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Wednesday, July 17, 2024


Distribution of Beach Injury Brochures Questioned


By Jack Fichter

CAPE MAY — In March, the city promised to distribute at least 50,000 copies of a new beach safety brochure designed to prevent head, neck and back injuries, incidents with swimmers caught in rip currents and jelly fish stings.
In April, City Manager Bruce MacLeod displayed copies of the city’s colorful, new beach safety brochure created by Chad DeSatnick, a former lifeguard who sustained a spinal injury.
DeSatnick has been approaching City Council for nine years to get a program created to warn the public of head, neck and spine (C-Spine) injuries. He visited schools to teach students how to avoid C-Spine injuries.
DeSatnick is not happy with the distribution of the brochures, and addressed the problem in a July 19 letter to City Council and MacLeod:
“I stopped in the City of Cape May Beach Tag office on Friday, July 2, and spoke with a supervisor about the distribution plan that the city manager or mayor had given the beach taggers. The supervisor told me that they were never given instructions to hand out the beach safety brochures to every beach patron, but they simply have the brochures stored behind the counter for anyone who asks for a copy.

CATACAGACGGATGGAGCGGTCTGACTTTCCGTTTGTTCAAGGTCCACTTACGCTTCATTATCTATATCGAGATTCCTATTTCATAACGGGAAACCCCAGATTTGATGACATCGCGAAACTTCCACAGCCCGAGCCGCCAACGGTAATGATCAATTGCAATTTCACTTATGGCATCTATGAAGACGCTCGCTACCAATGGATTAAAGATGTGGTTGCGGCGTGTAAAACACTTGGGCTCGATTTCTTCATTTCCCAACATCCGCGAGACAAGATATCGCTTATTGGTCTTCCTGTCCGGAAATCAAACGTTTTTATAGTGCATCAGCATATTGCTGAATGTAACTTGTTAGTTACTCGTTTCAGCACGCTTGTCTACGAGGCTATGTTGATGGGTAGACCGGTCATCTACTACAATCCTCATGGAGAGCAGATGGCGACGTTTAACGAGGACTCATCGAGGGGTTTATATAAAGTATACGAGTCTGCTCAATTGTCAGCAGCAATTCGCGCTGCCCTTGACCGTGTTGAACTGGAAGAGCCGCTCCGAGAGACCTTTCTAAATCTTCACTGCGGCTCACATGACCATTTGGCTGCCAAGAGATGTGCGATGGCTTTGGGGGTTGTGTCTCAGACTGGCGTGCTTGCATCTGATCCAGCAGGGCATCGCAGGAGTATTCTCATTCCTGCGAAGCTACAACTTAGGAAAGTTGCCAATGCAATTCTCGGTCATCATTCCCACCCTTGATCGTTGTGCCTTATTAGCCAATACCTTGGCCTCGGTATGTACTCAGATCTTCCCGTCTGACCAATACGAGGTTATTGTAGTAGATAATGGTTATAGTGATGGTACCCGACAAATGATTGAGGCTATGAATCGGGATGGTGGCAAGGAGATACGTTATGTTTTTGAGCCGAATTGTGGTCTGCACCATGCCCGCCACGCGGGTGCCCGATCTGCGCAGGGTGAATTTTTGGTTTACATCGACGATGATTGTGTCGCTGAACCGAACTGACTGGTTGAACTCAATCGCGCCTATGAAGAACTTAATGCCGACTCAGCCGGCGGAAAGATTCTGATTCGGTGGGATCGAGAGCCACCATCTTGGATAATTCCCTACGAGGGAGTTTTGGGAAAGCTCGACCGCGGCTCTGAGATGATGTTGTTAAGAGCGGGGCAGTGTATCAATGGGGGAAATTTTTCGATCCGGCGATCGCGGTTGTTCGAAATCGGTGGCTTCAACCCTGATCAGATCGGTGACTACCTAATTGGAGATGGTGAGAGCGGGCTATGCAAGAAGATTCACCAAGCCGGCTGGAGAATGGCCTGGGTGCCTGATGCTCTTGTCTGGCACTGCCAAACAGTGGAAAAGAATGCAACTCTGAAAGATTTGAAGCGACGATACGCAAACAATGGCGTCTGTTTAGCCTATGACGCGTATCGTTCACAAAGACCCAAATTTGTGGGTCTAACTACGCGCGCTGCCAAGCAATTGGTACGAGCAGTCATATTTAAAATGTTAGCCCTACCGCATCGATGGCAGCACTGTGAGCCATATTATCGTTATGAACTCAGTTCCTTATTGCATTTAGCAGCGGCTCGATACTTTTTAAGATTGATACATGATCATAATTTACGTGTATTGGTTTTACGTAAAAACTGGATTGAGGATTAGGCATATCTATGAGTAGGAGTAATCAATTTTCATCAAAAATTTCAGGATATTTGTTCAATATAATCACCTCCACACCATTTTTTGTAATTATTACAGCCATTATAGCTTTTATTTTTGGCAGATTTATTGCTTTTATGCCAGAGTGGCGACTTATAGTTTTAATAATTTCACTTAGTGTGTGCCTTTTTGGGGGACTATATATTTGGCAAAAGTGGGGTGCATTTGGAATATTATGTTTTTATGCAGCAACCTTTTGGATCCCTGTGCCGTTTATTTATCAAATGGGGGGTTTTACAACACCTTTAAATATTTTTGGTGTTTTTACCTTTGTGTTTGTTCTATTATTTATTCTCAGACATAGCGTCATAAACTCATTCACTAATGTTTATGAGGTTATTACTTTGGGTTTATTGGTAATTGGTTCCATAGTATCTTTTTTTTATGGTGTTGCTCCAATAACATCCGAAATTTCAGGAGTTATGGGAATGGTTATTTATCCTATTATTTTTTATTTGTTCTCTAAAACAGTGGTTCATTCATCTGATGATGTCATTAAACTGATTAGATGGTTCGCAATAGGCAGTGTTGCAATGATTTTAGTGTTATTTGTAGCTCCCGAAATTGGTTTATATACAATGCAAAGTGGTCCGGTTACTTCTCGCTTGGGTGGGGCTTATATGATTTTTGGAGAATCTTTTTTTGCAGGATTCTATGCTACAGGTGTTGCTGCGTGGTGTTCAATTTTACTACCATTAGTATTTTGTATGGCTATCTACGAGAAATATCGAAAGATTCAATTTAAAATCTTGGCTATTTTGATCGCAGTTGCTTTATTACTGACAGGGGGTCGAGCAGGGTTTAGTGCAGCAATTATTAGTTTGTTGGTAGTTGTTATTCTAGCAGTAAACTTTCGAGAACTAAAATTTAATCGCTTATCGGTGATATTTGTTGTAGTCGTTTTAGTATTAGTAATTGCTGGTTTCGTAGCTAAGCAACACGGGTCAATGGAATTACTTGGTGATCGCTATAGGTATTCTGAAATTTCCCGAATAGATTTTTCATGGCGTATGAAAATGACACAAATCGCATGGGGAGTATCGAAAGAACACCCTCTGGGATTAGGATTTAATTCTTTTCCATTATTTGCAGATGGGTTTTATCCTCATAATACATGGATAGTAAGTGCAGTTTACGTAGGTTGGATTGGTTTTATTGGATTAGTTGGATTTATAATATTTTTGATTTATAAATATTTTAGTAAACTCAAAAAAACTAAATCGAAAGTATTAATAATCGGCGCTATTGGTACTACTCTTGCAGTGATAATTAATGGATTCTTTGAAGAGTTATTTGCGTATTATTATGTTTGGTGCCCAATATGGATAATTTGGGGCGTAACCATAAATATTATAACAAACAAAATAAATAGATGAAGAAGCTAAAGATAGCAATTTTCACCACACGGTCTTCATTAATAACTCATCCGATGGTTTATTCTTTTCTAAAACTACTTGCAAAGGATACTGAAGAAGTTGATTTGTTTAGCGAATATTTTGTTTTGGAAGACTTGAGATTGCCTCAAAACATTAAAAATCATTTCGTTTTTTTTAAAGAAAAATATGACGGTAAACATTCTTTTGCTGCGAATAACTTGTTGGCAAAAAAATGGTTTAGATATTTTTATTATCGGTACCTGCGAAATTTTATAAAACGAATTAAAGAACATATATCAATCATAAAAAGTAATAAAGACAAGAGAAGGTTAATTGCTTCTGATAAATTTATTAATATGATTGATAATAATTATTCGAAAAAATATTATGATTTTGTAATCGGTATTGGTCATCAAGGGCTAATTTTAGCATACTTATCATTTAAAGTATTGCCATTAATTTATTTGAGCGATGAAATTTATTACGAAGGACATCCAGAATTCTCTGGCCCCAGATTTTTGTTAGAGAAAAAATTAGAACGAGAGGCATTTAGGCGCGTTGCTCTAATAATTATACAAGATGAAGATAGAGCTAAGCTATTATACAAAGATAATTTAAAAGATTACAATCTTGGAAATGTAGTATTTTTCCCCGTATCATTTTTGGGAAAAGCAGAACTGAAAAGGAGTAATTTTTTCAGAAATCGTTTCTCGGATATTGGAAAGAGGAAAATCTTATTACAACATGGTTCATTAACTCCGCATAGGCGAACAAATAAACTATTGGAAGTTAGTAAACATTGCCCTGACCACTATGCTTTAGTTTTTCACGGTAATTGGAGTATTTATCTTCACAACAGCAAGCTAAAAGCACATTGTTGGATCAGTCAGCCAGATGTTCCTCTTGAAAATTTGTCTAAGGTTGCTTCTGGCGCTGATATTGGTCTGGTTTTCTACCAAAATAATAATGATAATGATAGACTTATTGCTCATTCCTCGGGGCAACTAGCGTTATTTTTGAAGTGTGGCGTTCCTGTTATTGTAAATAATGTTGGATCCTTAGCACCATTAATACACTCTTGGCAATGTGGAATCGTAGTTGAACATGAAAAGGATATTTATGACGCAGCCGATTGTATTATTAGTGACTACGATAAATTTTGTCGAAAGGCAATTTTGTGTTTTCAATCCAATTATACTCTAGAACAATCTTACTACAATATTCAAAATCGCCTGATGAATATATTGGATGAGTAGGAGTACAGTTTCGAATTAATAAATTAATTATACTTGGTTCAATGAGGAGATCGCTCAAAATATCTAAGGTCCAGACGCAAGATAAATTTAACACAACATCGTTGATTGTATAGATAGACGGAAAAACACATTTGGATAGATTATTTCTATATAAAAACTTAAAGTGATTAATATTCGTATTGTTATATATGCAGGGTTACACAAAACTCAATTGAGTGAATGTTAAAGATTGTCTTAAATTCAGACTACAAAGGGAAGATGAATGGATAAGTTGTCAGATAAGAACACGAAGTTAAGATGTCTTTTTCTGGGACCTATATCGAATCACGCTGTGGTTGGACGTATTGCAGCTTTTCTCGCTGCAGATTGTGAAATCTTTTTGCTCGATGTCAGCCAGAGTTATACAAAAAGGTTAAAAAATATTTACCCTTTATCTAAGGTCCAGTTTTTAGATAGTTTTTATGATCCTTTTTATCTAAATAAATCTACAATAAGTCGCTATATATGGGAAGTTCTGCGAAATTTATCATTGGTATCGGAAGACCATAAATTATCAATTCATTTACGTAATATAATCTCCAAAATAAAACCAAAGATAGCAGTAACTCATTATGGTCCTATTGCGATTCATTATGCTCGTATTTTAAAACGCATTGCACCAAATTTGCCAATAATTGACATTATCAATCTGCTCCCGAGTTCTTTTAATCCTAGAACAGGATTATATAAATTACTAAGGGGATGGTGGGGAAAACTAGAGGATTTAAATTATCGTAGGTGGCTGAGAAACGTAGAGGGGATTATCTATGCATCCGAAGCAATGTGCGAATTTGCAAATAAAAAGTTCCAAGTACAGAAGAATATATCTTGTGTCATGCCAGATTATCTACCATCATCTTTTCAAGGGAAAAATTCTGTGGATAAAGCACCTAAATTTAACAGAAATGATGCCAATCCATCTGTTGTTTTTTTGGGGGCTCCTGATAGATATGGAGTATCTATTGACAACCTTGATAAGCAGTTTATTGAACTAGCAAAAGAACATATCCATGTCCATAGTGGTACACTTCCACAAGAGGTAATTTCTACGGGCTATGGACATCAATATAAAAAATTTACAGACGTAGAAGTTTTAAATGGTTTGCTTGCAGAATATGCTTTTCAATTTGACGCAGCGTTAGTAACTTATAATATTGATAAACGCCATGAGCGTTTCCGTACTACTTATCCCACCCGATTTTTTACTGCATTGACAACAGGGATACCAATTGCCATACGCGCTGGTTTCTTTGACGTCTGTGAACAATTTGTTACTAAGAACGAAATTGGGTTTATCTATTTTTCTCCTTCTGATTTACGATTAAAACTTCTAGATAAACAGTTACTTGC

“When I asked the supervisor about having each beach tagger holding some copies of the brochure, I was told, ‘What do expect every person that purchases a beach tag and walks onto the beach to be handed one of the brochures? There is no way we can ask our taggers to do this, it’s just not feasible,” continued DeSatnick in his letter.
“I was taken back by her question and did not want to create any tension between myself and the taggers, so I decided to walk out of the office,” he said.
DeSatnick said “It is my belief that the safety and welfare of every beach patron should be considered when making decisions on the policies on the beaches of Cape May.”
He also raised a question of a beach tagger he encountered who did not know which beaches were designated for surfing.
“If the beach tagger had a copy of the new beach safety brochure, he would have been aware of the designated surfing, fishing, and recreational beaches. After all, isn’t the awareness campaign and creating public knowledge the number one goal of the beach safety program?” said DeSatnick in his letter.
Two phone calls to MacLeod’s office by the Herald were not answered.
DeSatnick is asking the city to “initiate a more firm distribution plan with the beach safety brochures.”
Earlier this year, he noted the majority of people getting injured here are not from Cape May. He said he was encouraged by the brochures as being more effective than just a sign at beach entrances that warned of dangerous shorebreaks.

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